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International Women's Day

A woman supporter of India's ruling Congress party looks on during a rally
A woman supporter of India's ruling Congress party looks on during a rally
(AP Photo/Manish Swarup)

In the land of the free, we rarely see the need to mark one of many days on the calendar that is about reversing oppression. While our hearts are touched, perhaps, by stories of women in Afghanistan who burn themselves to escape their homes or women in India who don't know how to read, oppression feels ethereal and far removed from our own lives.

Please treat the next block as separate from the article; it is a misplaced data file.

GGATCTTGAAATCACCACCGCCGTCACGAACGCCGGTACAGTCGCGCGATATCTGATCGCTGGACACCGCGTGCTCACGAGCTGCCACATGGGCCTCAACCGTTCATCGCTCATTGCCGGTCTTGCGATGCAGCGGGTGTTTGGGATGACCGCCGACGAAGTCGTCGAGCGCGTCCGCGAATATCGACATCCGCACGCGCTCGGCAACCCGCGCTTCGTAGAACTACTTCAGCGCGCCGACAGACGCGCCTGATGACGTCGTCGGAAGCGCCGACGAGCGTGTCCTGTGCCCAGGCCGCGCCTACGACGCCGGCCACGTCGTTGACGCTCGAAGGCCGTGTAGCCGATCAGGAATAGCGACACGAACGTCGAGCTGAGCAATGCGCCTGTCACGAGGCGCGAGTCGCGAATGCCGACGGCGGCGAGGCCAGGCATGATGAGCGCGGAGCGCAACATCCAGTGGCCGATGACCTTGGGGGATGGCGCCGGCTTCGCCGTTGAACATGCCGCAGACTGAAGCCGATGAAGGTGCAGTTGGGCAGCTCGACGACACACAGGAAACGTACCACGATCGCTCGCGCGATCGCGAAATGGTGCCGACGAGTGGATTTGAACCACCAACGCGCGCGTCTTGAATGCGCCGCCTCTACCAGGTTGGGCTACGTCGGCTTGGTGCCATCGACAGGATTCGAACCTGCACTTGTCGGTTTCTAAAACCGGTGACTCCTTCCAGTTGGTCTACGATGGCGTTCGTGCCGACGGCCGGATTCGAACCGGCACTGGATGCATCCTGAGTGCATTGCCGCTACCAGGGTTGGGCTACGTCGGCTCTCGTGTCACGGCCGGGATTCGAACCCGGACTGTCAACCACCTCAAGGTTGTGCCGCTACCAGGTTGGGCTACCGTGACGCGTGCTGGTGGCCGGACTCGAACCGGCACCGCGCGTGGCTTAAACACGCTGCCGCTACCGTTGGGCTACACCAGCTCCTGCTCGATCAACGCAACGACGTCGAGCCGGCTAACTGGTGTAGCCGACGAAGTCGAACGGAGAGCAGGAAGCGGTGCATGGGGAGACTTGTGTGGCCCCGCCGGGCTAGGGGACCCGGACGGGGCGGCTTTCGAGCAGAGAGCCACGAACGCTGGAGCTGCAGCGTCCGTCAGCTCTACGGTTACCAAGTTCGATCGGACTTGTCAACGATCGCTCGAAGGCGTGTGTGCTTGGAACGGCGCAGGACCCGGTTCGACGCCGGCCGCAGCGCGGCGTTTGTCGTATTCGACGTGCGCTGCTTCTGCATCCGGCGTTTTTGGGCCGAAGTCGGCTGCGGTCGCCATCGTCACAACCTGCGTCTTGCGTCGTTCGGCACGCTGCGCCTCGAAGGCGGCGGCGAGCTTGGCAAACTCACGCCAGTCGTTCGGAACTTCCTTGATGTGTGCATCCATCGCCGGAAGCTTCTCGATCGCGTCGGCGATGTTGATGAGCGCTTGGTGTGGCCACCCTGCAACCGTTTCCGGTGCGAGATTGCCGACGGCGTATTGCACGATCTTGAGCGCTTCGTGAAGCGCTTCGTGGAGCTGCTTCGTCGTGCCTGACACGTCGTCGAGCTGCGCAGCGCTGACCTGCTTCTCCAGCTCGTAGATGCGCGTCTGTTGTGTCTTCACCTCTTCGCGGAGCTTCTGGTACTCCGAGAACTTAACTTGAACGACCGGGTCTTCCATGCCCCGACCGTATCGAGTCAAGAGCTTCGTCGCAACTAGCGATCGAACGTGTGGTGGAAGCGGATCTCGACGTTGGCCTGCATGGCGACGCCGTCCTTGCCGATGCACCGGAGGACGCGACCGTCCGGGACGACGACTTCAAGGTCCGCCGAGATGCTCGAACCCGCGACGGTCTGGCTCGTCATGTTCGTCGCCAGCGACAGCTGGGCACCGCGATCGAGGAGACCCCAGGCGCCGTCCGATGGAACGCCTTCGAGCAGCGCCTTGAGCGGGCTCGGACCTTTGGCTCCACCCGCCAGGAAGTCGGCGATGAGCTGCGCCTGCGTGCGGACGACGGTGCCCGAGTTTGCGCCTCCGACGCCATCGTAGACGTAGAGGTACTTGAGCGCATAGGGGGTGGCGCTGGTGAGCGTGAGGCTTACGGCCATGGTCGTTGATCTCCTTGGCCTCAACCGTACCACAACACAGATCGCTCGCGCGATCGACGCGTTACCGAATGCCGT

International Women's Day calls our attentionto the fact that there are places in the world where little girls are killed for their gender and little boys are taught to disregard these murders as normal.

Here at home, we look around and wonder, "What do women lack?" There are women at every level of corporations, universities, hospitals, and the government. Social injustices have been corrected. The feminist movement was successful.


As I look at Christendom, I wonder why we seem to be the last to catch on to a social justice movement. I wonder why the women of Generation X are leaving churches and why Generation Y never showed up in the first place. I wonder why books like A Church of Her Own  and The Dance of the Dissident Daughter need to be written. I wonder why redemption is not big enough to cover gender.

On this International Women's Day, I will choose to remember women all over the world who struggle to survive physically. I will also choose to remember women who are fighting for their spiritual survival.


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